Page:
It gets worse. Fly and Noonan complain that we lack a military that can handle “any unanticipated contingency, which cancould [sic] emerge at any time.” We could triple defense spending, reinstitute the draft, and still not meet that standard. What if we had to occupy India? And why is instability anywhere always our problem?

Of course they also mention China, noting that it wants to use its military to assert “its long-term interests” and recently tested a stealth fighter. Given that we spend almost as much researching, developing and testing new weapons as China spends on its whole military, that we have far more advanced stealth and surveillance technology, that we have eleven carriers while China has one that they can’t really operate, and that we have no good reason for war with China, the Chinese’s effort to build a military that can protect their interests is unalarming, reasonable and a terrible argument for our current defense budget.

Beyond China, Fly and Noonan make no effort to justify military spending with specific threats. They just assert that the world is “volatile” and the “strategic landscape” grows “increasingly perilous.” Actually the world has been getting less volatile for several decades, if we measure volatility by the frequency and human cost of wars. And even if that were not true, why should our military aim, quixotically, at pacifying all war, rather than self-defense?  Strategy is a product of our making, not a landscape we passively confront.  National security threats to Americans are quite limited in historical context, and mostly avoidable. A less activist stance would avoid the peril we now increase by having defense commitments in so many unstable places.

The Pentagon’s Faux Cuts

President Obama might want it to appear as though he is reining in defense spending with his budget submission for FY 2012, but his approach to the Pentagon’s budget reveals the opposite.

Perhaps the president hopes that his adoption of the faux cuts that Secretary Gates put on the table last month will be seen as responsible. Perhaps he is taking a prudent first step and signaling to the military, and its suppliers and contractors, that the days of double-digit increases are over. That may be; but far deeper cuts are warranted. . If the president had truly wanted to send a signal, he would have followed the advice of his own deficit reduction commission and endorsed far deeper cuts in military spending.

The Department of Defense will spend $78 billion less over the next five years than previous projections. This amounts to a drop in the bucket – technically just over 2% – of total Pentagon spending over that period. Nonetheless, in Washington-ese, this constitutes a cut. But the base budget (excluding the costs of the wars in Iraq and Afghanistan) will increase – from $549 billion to $553 billion, the largest budget in the department’s history. In the past 12 years, the budget that has doubled in real, inflation-adjusted terms.

Deeper cuts should be made along with an effort to lessen worldwide defense commitments, reducing the strain on the force. It will be up to outside pressure – either from Congress or from interested groups outside of government – to force Washington to cease acting as the world’s policeman, and forcing other countries to take responsibility for their own defense.

Eisenhower’s Lament

Spurred on by a new release of documents from the archives, the past few weeks have witnessed a renewed interest in the military-industrial complex (MIC), the term forever associated with Dwight David Eisenhower.

Or, at least, that should be the case. Eisenhower – the West Point graduate, career military officer, and hero of World War II – was one of the first to ever use the phrase, in a televised Farewell Address to the nation on January 17, 1961. Over the years, however, the MIC has become a mantra for progressives and left liberals, usually used in tandem with an assault on private enterprise, writ large, or as part of an elaborate conspiracy theory that equates crony capitalism with market economics. The left’s capture of the term has enabled too many on the right to dismiss it out of hand.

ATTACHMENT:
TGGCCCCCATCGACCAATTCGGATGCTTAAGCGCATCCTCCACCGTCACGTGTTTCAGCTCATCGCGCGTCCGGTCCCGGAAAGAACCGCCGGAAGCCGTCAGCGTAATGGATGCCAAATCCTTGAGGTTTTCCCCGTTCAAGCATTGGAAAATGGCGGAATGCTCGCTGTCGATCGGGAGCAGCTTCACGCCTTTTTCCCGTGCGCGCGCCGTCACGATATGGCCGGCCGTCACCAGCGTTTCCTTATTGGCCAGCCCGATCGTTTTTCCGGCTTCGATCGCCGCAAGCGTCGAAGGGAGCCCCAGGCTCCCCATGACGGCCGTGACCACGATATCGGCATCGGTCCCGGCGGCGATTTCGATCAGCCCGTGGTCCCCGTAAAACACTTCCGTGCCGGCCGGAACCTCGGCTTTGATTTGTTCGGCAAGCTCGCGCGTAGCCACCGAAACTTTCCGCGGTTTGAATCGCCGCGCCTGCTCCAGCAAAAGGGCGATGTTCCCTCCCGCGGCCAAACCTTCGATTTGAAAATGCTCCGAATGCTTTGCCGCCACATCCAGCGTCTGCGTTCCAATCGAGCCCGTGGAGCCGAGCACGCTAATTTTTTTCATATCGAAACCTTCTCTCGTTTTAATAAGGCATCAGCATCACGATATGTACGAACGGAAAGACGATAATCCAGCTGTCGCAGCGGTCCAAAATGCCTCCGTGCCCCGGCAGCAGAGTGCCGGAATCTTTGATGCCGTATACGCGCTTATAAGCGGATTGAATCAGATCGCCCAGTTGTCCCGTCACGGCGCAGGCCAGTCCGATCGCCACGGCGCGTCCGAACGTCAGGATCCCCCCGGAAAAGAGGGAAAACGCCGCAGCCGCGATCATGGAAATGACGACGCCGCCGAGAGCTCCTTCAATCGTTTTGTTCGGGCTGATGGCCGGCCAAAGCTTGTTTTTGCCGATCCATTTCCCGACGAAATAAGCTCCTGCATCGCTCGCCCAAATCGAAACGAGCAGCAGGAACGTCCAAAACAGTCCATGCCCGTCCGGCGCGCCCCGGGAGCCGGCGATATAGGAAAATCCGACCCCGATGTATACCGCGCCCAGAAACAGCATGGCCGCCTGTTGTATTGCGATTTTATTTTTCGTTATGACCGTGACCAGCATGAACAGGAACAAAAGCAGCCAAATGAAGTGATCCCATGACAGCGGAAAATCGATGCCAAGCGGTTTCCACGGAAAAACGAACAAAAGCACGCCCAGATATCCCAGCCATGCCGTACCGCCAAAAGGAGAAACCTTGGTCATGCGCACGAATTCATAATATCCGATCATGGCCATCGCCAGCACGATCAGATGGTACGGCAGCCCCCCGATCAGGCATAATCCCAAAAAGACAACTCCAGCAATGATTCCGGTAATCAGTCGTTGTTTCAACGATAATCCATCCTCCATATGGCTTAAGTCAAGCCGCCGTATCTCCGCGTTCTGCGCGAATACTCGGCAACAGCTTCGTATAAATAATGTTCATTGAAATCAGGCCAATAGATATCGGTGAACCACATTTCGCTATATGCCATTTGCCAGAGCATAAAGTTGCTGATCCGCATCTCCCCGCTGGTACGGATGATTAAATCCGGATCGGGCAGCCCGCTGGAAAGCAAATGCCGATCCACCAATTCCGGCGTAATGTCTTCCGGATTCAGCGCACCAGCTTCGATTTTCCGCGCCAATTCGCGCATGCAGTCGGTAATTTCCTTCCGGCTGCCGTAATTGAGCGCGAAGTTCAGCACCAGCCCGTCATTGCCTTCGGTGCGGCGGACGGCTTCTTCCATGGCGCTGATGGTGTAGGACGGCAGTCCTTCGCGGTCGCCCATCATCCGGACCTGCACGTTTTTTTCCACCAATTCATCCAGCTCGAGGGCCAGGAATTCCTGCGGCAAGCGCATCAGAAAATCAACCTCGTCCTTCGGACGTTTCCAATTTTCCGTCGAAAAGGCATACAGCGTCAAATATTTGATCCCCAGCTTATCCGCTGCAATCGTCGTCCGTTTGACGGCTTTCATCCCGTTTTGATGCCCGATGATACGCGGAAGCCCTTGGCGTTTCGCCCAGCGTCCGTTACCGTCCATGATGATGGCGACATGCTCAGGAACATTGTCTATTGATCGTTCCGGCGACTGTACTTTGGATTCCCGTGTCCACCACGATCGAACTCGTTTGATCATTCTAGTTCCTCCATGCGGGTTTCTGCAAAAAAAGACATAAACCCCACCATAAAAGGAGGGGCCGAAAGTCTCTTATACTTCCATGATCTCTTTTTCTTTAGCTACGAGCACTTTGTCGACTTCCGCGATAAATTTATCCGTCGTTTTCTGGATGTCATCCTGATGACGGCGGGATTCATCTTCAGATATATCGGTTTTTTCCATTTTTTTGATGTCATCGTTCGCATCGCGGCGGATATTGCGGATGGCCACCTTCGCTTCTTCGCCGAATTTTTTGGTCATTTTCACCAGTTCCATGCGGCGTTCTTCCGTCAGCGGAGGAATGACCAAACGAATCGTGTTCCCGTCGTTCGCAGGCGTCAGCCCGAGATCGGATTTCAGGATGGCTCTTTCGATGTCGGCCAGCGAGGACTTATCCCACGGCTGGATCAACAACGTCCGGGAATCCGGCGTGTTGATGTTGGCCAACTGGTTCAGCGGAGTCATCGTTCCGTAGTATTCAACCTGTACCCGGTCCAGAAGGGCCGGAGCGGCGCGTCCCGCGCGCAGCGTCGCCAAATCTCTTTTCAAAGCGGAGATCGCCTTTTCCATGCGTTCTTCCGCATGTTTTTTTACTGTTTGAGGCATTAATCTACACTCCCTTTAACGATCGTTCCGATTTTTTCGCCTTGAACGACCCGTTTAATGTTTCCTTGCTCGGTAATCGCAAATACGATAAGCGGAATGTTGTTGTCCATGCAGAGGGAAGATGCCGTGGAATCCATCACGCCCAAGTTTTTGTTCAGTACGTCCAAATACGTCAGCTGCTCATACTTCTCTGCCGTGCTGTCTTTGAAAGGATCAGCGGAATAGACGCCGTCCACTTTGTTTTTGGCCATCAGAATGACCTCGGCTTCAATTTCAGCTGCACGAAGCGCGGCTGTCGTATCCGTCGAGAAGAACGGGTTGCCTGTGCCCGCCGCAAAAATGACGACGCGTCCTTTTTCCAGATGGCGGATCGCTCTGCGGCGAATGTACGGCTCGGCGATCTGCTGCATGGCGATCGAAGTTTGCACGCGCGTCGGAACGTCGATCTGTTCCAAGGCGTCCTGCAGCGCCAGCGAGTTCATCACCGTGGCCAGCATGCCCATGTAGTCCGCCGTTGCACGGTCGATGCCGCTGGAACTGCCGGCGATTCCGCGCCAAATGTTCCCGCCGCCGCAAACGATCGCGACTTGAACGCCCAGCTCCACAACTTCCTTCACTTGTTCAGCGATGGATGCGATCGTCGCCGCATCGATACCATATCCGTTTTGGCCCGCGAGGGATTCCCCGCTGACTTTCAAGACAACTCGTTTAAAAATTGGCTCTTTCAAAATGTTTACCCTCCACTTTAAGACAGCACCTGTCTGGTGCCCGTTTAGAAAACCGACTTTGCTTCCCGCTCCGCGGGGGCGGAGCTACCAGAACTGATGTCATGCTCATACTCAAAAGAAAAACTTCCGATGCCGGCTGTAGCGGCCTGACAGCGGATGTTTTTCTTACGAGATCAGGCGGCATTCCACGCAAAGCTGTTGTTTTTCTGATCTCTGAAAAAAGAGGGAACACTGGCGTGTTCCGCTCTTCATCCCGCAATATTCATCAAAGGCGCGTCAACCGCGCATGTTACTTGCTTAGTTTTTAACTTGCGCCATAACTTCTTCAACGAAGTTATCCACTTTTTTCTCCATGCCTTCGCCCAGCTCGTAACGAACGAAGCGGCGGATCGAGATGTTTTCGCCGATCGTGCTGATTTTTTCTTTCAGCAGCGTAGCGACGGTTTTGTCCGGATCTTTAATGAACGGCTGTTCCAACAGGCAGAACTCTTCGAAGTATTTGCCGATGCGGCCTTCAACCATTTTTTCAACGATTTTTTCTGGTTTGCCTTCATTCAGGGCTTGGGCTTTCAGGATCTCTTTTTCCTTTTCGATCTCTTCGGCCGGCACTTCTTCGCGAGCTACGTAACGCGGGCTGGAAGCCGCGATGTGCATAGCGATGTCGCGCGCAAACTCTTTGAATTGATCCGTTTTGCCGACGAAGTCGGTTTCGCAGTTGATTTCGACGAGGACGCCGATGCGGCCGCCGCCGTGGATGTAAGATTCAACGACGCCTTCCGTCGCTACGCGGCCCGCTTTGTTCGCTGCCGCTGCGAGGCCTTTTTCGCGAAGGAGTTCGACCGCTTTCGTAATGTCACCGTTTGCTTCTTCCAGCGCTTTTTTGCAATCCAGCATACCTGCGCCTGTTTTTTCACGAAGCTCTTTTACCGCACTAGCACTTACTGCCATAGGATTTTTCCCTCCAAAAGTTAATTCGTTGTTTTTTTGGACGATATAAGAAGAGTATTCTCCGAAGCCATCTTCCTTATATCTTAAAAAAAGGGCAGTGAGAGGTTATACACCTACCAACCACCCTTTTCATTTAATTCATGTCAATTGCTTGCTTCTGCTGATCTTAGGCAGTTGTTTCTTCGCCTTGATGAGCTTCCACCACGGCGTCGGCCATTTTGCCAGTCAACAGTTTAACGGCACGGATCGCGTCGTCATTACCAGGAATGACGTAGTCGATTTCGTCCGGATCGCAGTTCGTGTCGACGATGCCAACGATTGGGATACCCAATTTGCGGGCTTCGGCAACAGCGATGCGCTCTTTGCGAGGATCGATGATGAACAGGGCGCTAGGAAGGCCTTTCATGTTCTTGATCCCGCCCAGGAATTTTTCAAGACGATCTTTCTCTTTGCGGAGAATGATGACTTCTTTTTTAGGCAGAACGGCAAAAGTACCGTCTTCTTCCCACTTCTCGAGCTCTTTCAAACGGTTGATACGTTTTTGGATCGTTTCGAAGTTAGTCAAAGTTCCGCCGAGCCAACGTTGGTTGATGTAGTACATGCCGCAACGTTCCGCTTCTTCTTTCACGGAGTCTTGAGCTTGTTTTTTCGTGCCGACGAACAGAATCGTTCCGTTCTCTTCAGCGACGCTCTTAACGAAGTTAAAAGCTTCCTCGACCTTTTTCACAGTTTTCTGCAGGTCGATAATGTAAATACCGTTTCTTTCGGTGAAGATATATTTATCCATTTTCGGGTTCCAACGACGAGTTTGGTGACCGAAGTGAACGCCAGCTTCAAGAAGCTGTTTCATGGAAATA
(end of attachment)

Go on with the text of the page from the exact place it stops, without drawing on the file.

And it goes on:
That is unfortunate. Dwight David Eisenhower was no liberal; far from it. And though the neoconservatives have attempted to expunge Ike from our collective memory, it is appropriate that his legacy is enjoying yet another revival. For what it’s worth, I’ll be doing my small part, at a half-day conference next month, and throughout 2011, to offer a perspective on the military-industrial complex that might appeal to devotees of limited, constitutional government.

This work will focus not just on Ike’s farewell address, but also on one of his first public addresses, the Chance for Peace Speech, delivered before the American Society of Newspaper Editors in April 1953. Taken together, the speeches highlight two of Eisenhower’s enduring concerns: opportunity costs, money spent on the military cannot be spent elsewhere; and the political and social costs of the United States becoming a garrison state, the creation of a permanent armaments industry, Ike feared, had already precipitated major changes in the nation’s economy, and threatened to change the nation itself.

Speaking in January 1961, during one of the darkest periods of the Cold War, Eisenhower viewed the MIC as a necessary evil. He viewed the threat posed by the Soviet Union and its sometime communist allies as sufficient justification for maintaining a large standing army, and a vast and technologically advanced Air Force and Navy. He also presided over a dramatic expansion of the nation’s nuclear arsenal, and realized (belatedly) that he had far too little control over those weapons and the men tasked with using them.

But I suspect that the permanence of the MIC would be most disturbing to President Eisenhower, were he with us now. Twenty years after the collapse of the Soviet Union, Americans today spend more on the military than at any time since World War II, and more than twice as much – in inflation-adjusted dollars – than when Ike left office. The general-president clearly failed to convince his fellow Americans of the need to limit the military’s growth. For all practical purposes, the MIC won.

Here’s hoping that many Americans will rediscover Eisenhower, and take heed of his warning, starting in 2011. They could start by supporting efforts to refocus our military on a few core objectives and reduce the Pentagon’s budget.